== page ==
With Hillary Clinton in the 2016 presidential race, you knew the “Clinton Rumors” would be back with a vengeance. Along with the chain emails from your dad. David Mikkelson has been collecting them at Snopes.com since the 1990s:
As he did in 2007, Mikkelson has seen a recent uptick in interest in Clinton rumors. The popular one recently was that Clinton was fired from the Watergate investigation. “It’s everything that people want to believe of her,” Mikkelson said — “she’s a liar, she’s corrupt, she’s unethical — all in one piece.” It is also important to note: This rumor is false.
Somebody once said they’ll keep doing this stuff as long as they think it works.
A few days ago we had a media blitz over Clinton Cash written by Peter Schweizer, a former Bush speechwriter and Breitbart.com contributor. The pattern is familiar:
Schweizer explains he cannot prove the allegations, leaving that up to investigative journalists and possibly law enforcement. “Short of someone involved coming forward to give sworn testimony, we don’t know what might or might not have been said in private conversations, the exact nature of the transition, or why people in power make the decision they do,” he writes. Later, he concludes, “We cannot ultimately know what goes on in their minds and ultimately provide the links between the money they took and the benefits that subsequently accrued to themselves, their friends, and their associates.”
So then, nothing. Yet again.
Today, Earth Day 2015, President Obama visits Everglades National Park to talk about climate change and the threat it poses to the water ecology of south Florida. On the first Earth Day in 1970, few Americans had even heard of ecology.
NPR’s Melissa Block spoke with Evelyn Gaiser, an ecologist with the Florida Coastal Everglades Long Term Ecological Research Program, about saltwater incursion into the Everglades. She’ll be reminding the president the Everglades is not just home to birds, snakes, and alligators:
BLOCK: And along with preserving biodiversity, preserving wild space and habitat, of course also you’re seeing a real threat to drinking water with what’s going on in the Everglades, right?
GAISER: That’s exactly right. So the people of Florida depend on that aquifer underneath the Everglades for their drinking water. And as we have insufficient freshwater moving into the Everglades, we see a depletion in the freshwater resources available to the growing population of South Florida.
On the Pacific coast, Californians struggle with an epic drought and reservoirs have all but dried up.
— Tom Sullivan (@BloggersRUs) April 20, 2015
Bernie Sanders representing today on Fox News Sunday:
Confronting Hatred: 70 Years after the Holocaust played on the local NPR station recently. Narrated by Morgan Freeman, the program looks at “racism, antisemitism, and the ways in which hatred can grow.” I tuned in late and heard a German woman confronting Klansmen. It led me to this 2014 clip from the BBC:
Mo Asumang is a German filmmaker who confronts racism by speaking directly to those who want her excluded from their world. They don’t talk to or know their “so-called enemy,” Asumang says, “so what they do when they talk to me, they talk to reality, and that’s the first thing they have to survive.”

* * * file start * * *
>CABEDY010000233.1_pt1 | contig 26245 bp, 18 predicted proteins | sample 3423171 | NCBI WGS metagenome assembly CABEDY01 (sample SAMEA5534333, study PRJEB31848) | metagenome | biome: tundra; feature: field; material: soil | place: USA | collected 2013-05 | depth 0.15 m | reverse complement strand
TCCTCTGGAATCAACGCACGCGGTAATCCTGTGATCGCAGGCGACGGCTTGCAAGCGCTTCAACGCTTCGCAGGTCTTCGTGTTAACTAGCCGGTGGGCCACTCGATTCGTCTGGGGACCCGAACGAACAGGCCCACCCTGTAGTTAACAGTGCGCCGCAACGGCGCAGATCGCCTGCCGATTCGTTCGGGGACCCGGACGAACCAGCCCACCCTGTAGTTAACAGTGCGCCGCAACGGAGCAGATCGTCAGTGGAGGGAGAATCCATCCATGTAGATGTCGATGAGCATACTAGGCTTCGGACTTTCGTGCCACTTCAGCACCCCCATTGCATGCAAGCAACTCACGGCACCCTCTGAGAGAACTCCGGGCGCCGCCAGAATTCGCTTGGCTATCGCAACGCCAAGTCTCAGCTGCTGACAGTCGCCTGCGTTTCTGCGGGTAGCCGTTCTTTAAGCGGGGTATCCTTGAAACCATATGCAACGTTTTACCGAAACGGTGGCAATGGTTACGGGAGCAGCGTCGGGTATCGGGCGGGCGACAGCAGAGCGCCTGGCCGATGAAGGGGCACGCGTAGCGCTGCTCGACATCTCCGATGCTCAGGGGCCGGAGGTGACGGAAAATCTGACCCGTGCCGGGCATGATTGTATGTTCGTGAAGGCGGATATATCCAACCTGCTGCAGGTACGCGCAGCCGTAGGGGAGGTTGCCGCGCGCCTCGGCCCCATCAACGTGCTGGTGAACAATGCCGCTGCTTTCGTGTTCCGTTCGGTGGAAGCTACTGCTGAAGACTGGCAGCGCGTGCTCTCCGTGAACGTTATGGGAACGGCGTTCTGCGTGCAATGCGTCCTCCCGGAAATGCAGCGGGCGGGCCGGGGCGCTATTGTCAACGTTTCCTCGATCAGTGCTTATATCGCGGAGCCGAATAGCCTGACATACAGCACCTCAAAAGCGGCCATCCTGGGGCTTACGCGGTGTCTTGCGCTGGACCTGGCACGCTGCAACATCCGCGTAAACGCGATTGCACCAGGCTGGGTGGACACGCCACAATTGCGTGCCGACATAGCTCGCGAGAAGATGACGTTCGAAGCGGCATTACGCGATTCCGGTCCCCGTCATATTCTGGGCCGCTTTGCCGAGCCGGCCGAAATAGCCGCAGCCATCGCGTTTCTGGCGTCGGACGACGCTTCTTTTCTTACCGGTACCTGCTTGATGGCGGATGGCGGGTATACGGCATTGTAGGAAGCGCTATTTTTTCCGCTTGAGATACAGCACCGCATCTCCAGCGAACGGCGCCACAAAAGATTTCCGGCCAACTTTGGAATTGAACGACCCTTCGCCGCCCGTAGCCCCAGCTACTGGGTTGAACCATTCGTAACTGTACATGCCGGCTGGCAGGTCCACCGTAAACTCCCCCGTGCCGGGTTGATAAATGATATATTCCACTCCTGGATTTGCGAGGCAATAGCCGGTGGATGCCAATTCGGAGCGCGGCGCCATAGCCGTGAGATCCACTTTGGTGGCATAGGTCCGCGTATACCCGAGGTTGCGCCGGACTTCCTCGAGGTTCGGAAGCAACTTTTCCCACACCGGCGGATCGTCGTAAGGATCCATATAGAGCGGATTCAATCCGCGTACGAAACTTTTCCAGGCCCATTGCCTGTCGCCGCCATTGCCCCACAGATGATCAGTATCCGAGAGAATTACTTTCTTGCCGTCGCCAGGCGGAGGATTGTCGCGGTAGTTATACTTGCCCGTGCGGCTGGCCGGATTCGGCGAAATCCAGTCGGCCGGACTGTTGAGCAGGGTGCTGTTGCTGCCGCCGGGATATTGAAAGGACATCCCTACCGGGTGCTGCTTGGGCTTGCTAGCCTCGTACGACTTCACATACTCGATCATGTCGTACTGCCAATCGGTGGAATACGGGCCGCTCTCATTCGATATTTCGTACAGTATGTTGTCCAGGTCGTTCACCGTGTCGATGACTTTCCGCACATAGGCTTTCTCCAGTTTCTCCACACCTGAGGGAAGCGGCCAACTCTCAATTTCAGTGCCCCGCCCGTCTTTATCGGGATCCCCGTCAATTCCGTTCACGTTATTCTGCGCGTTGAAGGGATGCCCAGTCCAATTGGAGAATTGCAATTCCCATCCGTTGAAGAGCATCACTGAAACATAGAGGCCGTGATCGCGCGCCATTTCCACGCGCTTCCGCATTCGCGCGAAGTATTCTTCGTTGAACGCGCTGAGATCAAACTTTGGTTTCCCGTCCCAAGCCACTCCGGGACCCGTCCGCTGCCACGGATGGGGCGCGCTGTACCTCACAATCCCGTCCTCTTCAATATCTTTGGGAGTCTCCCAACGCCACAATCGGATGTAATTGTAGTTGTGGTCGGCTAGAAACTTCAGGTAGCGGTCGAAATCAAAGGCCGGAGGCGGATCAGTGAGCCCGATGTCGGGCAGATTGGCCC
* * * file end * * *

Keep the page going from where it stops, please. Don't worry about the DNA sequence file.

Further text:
Asumang concedes that her tactics for confronting hatred so directly are not for everyone. But she is inspired by the incredible change she witnessed in her own family, when her grandmother—a former Nazi party member, who worked for the SS—came face to face with a black grandchild.
“How many isolated incidents equal a pattern?” radio host Tavis Smiley asked Bill O’Reilly this week as the two debated police misconduct and mass incarceration.
From mass surveillance to mass incarceration, it appears that government of the people, etc. is increasingly prone to viewing itself as government against the people. The Guardian reported Friday that the Missouri National Guard had to caution its people against referring to Ferguson protesters as “enemy forces“:
A briefing for commanders included details of the troops’ intelligence capabilities so that they could “deny adversaries the ability to identify Missouri national guard vulnerabilities”, which the “adversaries” might exploit, “causing embarrassment or harm” to the military force, according to documents obtained in a Freedom of Information Act request by CNN.
And in an ominous-sounding operations security briefing, the national guard warned: “Adversaries are most likely to possess human intelligence (HUMINT), open source intelligence (OSINT), signals intelligence (SIGINT), technical intelligence (TECHINT), and counterintelligence capabilities.”
National Guard spokesman Capt. Quinn told CNN later drafts of mission plans dialed back the language. Quinnn said, “‘enemy forces’ would be better understood as ‘potential threats.'” So that’s comforting.
Progressive groups are sure to be fuming over the agreement among congressional leaders on approving “fast track” authority:
In what is sure to be one of the toughest fights of Mr. Obama’s last 19 months in office, the “fast track” bill allowing the White House to pursue its planned Pacific trade deal also heralds a divisive fight within the Democratic Party, one that could spill into the 2016 presidential campaign.
With committee votes planned next week, liberal senators such as Sherrod Brown of Ohio are demanding to know Hillary Rodham Clinton’s position on the bill to give the president so-called trade promotion authority, or T.P.A.
“NAFTA on steroids” may have bipartisan support, but the secret trade agreement — congressional staff must have security clearances to view the draft trade pact text — also “enjoys” bipartisan opposition. A Wall Street Journal/NBC News poll in January showed Americans were in no hurry to expand trade: “59% said it could be delayed until next year and 16% said it shouldn’t be pursued at all.” Lori Wallach, director of Public Citizen’s Global Trade Watch, said in a press release yesterday, “Congress is being asked to delegate away its constitutional trade authority over the TPP, even after the administration ignored bicameral, bipartisan demands about the agreement’s terms, and then also grant blank-check authority to whomever may be the next president for any agreements he or she may pursue.”